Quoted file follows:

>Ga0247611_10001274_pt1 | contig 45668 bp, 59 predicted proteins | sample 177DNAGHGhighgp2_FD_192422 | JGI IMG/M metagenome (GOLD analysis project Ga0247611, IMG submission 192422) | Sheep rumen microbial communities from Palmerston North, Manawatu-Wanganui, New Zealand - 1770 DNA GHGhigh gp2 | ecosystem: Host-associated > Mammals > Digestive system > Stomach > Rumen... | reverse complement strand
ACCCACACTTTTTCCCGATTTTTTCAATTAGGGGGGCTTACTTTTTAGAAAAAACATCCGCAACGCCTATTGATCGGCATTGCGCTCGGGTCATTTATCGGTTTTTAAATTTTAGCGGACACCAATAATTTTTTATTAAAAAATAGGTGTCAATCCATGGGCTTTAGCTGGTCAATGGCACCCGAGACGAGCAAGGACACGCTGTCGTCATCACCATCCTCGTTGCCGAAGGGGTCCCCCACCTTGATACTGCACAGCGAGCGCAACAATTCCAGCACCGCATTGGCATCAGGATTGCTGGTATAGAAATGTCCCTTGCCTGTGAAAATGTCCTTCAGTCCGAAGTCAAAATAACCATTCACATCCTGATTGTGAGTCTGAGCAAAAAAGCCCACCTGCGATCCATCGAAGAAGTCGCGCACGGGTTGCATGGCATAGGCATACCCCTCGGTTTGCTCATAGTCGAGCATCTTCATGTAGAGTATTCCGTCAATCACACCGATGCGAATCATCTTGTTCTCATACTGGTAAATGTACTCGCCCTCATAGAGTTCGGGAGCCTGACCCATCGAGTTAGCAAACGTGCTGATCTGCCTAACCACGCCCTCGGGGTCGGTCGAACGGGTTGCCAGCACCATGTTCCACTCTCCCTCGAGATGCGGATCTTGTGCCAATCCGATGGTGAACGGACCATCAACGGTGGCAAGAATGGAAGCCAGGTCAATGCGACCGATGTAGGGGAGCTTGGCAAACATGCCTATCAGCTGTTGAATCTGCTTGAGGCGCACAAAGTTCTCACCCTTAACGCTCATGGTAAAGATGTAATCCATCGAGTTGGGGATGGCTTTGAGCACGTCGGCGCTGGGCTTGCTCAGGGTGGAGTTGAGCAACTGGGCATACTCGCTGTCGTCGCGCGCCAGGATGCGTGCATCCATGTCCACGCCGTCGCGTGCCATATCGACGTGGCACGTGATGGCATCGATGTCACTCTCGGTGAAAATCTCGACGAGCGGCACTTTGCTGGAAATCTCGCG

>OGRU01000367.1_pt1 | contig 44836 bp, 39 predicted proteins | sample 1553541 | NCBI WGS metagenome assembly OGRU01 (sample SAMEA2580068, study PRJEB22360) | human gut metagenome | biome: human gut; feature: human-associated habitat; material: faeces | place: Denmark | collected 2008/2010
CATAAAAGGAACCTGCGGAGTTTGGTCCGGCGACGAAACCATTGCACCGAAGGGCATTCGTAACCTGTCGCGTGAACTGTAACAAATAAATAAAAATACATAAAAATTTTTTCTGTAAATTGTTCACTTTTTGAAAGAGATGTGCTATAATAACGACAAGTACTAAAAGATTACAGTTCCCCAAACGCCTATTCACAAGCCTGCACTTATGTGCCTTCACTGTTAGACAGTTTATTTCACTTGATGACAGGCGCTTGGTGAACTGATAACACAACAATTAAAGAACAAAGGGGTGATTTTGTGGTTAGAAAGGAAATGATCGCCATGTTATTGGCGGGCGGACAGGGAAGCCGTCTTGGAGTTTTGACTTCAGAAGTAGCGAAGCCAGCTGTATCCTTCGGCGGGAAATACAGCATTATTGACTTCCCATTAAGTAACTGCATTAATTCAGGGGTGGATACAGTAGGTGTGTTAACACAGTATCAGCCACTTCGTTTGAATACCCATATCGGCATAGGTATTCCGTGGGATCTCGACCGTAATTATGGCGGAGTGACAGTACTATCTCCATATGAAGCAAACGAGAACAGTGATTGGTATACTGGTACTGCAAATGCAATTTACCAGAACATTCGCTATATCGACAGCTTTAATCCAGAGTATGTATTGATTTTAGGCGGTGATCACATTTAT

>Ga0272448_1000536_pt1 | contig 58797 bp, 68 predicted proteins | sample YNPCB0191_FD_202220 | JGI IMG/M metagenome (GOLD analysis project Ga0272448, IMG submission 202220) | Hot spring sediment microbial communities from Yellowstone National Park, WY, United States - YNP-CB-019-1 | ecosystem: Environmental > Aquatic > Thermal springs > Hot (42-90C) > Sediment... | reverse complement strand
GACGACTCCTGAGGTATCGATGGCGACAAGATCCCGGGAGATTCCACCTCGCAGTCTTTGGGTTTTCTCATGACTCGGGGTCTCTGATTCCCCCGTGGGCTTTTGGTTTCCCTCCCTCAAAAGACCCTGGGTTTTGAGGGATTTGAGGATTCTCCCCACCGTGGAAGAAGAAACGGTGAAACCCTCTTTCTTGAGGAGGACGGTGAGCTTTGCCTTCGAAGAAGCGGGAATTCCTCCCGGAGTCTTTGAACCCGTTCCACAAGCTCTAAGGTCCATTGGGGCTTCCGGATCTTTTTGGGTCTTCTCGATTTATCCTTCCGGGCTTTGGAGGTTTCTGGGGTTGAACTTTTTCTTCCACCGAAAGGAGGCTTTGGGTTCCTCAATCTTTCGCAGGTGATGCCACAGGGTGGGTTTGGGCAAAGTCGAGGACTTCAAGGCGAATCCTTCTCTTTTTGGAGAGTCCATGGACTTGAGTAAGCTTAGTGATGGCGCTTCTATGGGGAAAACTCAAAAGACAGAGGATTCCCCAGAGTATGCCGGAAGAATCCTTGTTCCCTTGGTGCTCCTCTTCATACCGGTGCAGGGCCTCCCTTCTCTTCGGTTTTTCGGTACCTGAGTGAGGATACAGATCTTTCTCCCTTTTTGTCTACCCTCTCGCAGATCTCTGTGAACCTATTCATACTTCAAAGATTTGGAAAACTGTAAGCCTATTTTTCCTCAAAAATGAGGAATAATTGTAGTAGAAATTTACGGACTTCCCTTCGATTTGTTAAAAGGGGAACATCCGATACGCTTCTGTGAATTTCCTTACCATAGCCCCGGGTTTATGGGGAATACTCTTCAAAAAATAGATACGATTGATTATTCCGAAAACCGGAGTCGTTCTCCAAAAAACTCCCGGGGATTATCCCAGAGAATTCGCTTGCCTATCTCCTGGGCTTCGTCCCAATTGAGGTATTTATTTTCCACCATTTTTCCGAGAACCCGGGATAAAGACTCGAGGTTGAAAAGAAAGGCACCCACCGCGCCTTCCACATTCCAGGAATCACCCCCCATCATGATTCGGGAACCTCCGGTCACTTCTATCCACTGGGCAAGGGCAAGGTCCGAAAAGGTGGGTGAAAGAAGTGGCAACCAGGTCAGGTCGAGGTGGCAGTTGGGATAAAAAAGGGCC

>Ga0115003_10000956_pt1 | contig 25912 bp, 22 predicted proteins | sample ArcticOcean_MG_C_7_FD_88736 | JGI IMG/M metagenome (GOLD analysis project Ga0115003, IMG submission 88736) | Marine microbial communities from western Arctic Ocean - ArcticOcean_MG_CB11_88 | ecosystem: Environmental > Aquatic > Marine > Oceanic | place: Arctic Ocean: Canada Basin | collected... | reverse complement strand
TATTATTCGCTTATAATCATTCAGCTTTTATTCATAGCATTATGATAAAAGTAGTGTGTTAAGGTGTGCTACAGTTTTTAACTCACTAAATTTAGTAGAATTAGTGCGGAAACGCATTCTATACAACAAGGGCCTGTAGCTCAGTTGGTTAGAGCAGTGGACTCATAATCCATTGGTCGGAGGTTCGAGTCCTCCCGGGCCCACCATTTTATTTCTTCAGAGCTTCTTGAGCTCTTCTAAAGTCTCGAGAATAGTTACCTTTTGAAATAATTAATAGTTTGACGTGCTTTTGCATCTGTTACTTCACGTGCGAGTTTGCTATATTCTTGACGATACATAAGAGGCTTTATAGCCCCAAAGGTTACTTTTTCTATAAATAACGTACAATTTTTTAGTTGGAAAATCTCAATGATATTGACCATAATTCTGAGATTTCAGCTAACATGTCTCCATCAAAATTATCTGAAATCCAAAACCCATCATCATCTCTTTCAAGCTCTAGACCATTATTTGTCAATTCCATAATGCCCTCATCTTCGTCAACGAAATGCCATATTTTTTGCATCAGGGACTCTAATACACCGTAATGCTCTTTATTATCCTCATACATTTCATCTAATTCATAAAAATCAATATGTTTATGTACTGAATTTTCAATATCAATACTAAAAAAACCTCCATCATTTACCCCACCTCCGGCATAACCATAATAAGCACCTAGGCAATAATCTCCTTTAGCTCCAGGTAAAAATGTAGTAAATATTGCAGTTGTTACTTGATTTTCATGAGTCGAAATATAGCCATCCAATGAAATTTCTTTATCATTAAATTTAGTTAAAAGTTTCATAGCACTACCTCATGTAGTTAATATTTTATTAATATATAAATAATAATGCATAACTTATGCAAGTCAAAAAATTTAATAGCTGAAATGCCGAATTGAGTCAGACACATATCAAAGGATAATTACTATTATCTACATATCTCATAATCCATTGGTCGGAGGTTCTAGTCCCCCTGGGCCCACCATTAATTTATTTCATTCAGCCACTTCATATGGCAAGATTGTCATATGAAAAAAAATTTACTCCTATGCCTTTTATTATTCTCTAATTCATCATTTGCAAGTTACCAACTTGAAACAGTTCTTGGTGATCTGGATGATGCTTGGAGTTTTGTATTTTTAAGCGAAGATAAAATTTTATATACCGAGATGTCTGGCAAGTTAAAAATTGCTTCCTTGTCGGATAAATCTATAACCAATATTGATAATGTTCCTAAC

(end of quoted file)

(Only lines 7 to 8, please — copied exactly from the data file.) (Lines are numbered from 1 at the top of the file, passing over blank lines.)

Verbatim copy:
>Ga0115003_10000956_pt1 | contig 25912 bp, 22 predicted proteins | sample ArcticOcean_MG_C_7_FD_88736 | JGI IMG/M metagenome (GOLD analysis project Ga0115003, IMG submission 88736) | Marine microbial communities from western Arctic Ocean - ArcticOcean_MG_CB11_88 | ecosystem: Environmental > Aquatic > Marine > Oceanic | place: Arctic Ocean: Canada Basin | collected... | reverse complement strand
TATTATTCGCTTATAATCATTCAGCTTTTATTCATAGCATTATGATAAAAGTAGTGTGTTAAGGTGTGCTACAGTTTTTAACTCACTAAATTTAGTAGAATTAGTGCGGAAACGCATTCTATACAACAAGGGCCTGTAGCTCAGTTGGTTAGAGCAGTGGACTCATAATCCATTGGTCGGAGGTTCGAGTCCTCCCGGGCCCACCATTTTATTTCTTCAGAGCTTCTTGAGCTCTTCTAAAGTCTCGAGAATAGTTACCTTTTGAAATAATTAATAGTTTGACGTGCTTTTGCATCTGTTACTTCACGTGCGAGTTTGCTATATTCTTGACGATACATAAGAGGCTTTATAGCCCCAAAGGTTACTTTTTCTATAAATAACGTACAATTTTTTAGTTGGAAAATCTCAATGATATTGACCATAATTCTGAGATTTCAGCTAACATGTCTCCATCAAAATTATCTGAAATCCAAAACCCATCATCATCTCTTTCAAGCTCTAGACCATTATTTGTCAATTCCATAATGCCCTCATCTTCGTCAACGAAATGCCATATTTTTTGCATCAGGGACTCTAATACACCGTAATGCTCTTTATTATCCTCATACATTTCATCTAATTCATAAAAATCAATATGTTTATGTACTGAATTTTCAATATCAATACTAAAAAAACCTCCATCATTTACCCCACCTCCGGCATAACCATAATAAGCACCTAGGCAATAATCTCCTTTAGCTCCAGGTAAAAATGTAGTAAATATTGCAGTTGTTACTTGATTTTCATGAGTCGAAATATAGCCATCCAATGAAATTTCTTTATCATTAAATTTAGTTAAAAGTTTCATAGCACTACCTCATGTAGTTAATATTTTATTAATATATAAATAATAATGCATAACTTATGCAAGTCAAAAAATTTAATAGCTGAAATGCCGAATTGAGTCAGACACATATCAAAGGATAATTACTATTATCTACATATCTCATAATCCATTGGTCGGAGGTTCTAGTCCCCCTGGGCCCACCATTAATTTATTTCATTCAGCCACTTCATATGGCAAGATTGTCATATGAAAAAAAATTTACTCCTATGCCTTTTATTATTCTCTAATTCATCATTTGCAAGTTACCAACTTGAAACAGTTCTTGGTGATCTGGATGATGCTTGGAGTTTTGTATTTTTAAGCGAAGATAAAATTTTATATACCGAGATGTCTGGCAAGTTAAAAATTGCTTCCTTGTCGGATAAATCTATAACCAATATTGATAATGTTCCTAAC